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I am investigating Elastic Net method on R to build a prediction model on pricing amount. I have about 70 dummies variables and results make sense regarding variable selection, stability...

However after looking at the observed vs predicted average values quantile by quantile, it looks like my prediction is too "flat" and we don't catch the real trend (observed in black, prediction in red): enter image description here

I assume my output fit a gamma distribution whereas cv.glmnet() does not handle gamma distribution (only gaussian, poisson, multinomiale...).

Does everyone has ever faced this issue and find a way to keep the gamma trend in the prediction?

Technical details:

  • I use LASSO model
cv.glmnet(x,y (or log(y)), alpha = 1, family = "gaussian")
  • For each model (lasso, ridge, log(y) or y...)

I always have a very high intercept value compared to coefficient value like:

(Intercept)                      1.211001e+01

Var 10                          -5.147049e-02

Var 15                          -7.939834e-04

...

So I have the feeling the predicted values are just moving around the intercept constant value...

H2O Packages results: enter image description here

enter image description here

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    $\begingroup$ try h2o.glm function in h2o package which provides elastice net with gamma distribution. $\endgroup$ – Sixiang.Hu Mar 30 '18 at 7:13
  • $\begingroup$ Thanks for the advice! I've just tried to use h2o package. My DB was uploaded successfully but I got only null coefficients now... (look at the 2 screenshots) $\endgroup$ – Benoit Four Mar 30 '18 at 8:42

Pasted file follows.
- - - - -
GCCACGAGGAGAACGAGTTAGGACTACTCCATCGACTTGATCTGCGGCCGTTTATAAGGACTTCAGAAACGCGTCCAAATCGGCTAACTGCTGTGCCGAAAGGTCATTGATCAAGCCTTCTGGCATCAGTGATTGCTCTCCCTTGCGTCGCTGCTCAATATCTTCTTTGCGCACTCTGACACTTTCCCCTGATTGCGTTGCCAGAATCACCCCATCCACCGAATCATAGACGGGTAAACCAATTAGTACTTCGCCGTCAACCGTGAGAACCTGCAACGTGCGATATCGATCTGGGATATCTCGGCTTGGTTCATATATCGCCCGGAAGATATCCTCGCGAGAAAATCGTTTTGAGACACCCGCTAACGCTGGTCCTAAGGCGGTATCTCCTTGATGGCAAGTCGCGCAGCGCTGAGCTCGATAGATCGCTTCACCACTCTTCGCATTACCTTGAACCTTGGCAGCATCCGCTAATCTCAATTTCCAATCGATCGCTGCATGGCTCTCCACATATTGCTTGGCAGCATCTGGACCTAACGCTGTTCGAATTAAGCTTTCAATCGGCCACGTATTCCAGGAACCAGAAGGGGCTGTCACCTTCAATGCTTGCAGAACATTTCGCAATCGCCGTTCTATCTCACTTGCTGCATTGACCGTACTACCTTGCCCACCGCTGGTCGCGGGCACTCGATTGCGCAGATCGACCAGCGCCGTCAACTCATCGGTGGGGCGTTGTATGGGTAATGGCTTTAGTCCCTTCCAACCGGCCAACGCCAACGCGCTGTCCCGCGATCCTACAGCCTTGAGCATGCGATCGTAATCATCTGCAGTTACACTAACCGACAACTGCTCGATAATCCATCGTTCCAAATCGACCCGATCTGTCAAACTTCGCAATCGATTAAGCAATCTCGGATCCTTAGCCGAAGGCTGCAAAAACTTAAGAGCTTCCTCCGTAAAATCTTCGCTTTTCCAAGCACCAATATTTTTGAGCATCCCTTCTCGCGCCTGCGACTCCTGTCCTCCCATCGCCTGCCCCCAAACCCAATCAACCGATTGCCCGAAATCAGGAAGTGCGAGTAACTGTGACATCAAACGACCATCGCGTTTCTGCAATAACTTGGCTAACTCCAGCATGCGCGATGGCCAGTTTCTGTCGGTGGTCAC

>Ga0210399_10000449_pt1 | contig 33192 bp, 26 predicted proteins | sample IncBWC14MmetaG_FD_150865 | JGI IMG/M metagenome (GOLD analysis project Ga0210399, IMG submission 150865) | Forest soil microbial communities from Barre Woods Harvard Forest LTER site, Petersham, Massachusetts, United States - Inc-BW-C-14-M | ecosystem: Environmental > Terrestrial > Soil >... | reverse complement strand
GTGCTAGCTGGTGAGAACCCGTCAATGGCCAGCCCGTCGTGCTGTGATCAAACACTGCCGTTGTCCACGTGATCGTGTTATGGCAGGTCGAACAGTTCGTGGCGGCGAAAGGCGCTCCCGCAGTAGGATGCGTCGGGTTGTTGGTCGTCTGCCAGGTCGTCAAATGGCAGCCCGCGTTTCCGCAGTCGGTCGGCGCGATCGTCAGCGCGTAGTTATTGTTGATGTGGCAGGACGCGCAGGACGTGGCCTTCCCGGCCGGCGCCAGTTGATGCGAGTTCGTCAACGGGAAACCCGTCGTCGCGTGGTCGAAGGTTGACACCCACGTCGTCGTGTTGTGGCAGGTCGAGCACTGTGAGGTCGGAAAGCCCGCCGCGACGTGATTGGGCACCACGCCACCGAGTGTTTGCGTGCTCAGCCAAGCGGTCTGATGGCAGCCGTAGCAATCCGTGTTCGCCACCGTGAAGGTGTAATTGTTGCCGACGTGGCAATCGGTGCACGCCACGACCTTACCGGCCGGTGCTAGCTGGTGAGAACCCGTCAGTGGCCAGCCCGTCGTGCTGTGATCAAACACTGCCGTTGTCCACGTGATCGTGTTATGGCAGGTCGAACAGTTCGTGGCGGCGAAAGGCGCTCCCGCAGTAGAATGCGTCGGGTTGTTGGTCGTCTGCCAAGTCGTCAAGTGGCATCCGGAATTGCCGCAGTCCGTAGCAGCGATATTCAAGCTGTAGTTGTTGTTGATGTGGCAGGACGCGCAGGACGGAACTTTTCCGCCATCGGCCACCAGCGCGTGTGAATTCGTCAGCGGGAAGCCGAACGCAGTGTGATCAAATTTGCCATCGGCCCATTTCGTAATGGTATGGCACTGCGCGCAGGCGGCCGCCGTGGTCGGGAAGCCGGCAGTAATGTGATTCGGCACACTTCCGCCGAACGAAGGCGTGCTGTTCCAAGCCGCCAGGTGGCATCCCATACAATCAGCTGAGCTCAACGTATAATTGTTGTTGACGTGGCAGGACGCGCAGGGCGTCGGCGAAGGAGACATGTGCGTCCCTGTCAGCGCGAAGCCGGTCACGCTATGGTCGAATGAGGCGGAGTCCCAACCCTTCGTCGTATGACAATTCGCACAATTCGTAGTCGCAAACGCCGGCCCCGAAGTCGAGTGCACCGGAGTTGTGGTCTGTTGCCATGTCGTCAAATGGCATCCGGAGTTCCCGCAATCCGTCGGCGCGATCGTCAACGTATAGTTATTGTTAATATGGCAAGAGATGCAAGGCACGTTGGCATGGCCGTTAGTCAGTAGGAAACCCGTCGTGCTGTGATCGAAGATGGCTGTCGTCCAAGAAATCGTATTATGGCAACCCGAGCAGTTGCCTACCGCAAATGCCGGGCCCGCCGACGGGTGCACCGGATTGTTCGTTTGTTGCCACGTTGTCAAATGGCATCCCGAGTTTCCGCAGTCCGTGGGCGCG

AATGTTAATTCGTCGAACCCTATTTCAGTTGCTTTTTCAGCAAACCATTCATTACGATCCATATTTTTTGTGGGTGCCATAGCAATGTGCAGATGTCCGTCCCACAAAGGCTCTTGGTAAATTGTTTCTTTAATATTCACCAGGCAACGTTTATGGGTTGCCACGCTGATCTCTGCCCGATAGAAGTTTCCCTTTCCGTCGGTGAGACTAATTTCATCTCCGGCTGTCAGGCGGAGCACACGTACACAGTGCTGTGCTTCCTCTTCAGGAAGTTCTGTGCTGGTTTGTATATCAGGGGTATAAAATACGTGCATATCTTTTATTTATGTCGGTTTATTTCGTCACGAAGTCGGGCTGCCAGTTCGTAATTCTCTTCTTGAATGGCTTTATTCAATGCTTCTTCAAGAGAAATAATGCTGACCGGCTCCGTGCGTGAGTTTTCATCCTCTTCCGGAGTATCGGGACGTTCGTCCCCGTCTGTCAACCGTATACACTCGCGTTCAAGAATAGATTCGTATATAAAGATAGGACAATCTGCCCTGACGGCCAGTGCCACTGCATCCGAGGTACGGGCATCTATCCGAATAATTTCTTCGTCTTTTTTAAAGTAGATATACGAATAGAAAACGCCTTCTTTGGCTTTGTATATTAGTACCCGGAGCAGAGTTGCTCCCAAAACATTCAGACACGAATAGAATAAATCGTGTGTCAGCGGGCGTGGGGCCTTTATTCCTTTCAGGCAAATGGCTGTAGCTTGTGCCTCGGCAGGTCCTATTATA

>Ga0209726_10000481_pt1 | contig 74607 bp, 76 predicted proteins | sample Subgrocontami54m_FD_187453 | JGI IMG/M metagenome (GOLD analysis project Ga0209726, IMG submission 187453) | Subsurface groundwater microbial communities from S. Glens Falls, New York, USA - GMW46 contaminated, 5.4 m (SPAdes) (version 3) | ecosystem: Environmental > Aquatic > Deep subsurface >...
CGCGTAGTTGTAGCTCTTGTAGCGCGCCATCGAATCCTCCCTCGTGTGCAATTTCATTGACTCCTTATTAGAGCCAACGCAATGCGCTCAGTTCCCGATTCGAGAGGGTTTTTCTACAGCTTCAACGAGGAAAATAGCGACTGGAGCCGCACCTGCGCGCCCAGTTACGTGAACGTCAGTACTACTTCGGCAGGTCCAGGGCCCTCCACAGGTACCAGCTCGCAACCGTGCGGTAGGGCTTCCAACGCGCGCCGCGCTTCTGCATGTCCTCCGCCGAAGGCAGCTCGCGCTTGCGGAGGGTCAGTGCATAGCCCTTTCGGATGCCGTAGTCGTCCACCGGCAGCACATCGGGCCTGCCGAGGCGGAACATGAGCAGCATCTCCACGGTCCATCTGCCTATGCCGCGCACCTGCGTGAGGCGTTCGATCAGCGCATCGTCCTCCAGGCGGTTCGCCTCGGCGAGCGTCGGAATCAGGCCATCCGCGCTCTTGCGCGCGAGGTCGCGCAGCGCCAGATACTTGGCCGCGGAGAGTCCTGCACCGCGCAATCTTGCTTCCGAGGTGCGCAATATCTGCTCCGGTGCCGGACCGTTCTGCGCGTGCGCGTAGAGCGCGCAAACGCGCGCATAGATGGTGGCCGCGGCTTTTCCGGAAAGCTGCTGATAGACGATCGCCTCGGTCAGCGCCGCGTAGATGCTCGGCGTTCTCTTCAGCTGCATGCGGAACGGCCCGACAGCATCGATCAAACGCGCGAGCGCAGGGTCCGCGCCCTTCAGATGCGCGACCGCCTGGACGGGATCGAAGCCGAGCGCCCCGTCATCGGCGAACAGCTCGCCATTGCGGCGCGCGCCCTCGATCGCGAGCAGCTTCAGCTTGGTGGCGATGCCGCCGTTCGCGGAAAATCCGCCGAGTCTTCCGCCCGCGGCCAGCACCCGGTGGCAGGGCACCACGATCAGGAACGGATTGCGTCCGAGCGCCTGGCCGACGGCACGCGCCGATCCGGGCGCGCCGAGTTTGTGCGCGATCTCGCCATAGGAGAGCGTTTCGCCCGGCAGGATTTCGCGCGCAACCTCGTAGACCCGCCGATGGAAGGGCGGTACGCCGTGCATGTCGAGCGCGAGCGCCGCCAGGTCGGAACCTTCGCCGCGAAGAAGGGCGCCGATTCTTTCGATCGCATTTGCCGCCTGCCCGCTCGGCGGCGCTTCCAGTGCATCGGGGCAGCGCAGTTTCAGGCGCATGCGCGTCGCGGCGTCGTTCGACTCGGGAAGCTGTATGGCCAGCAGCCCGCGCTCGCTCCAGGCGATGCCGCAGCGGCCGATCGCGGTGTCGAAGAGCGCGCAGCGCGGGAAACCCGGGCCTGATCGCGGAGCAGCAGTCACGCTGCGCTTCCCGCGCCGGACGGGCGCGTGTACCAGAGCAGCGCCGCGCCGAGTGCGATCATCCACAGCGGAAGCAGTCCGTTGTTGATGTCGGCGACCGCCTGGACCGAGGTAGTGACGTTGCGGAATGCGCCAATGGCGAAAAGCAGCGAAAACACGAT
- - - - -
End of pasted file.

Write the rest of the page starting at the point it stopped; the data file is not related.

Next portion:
• $\begingroup$ looks like it penalies beta too much. Is your selected alpha = 1? You can also try h2o.grid to search for best alpha. $\endgroup$ – Sixiang.Hu Mar 30 '18 at 11:02
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This is a general phenomenon in regression (not specifically for elastic net resp. LASSO penalties) and related to regression to the mean. The weaker the model, the more narrow the distribution of the fitted values. In the worst case, i.e. if the model has no predictive strength, the predicted values are all the same.

n <- 100
set.seed(2)
x <- runif(n)
y <- x + rnorm(n)

fit <- lm(y ~ x)
summary(fit) # R-squared 0.1564

par(pty = "s")
qqplot(y, fitted(fit), xlim = c(-2, 4), ylim = c(-2, 4))
abline(0, 1)

enter image description here

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  • $\begingroup$ OK, I hadn't heard about this effect. It makes sense especially on my dataset, I'll make further investigation about how to counterbalance this effect... $\endgroup$ – Benoit Four Apr 2 '18 at 1:42

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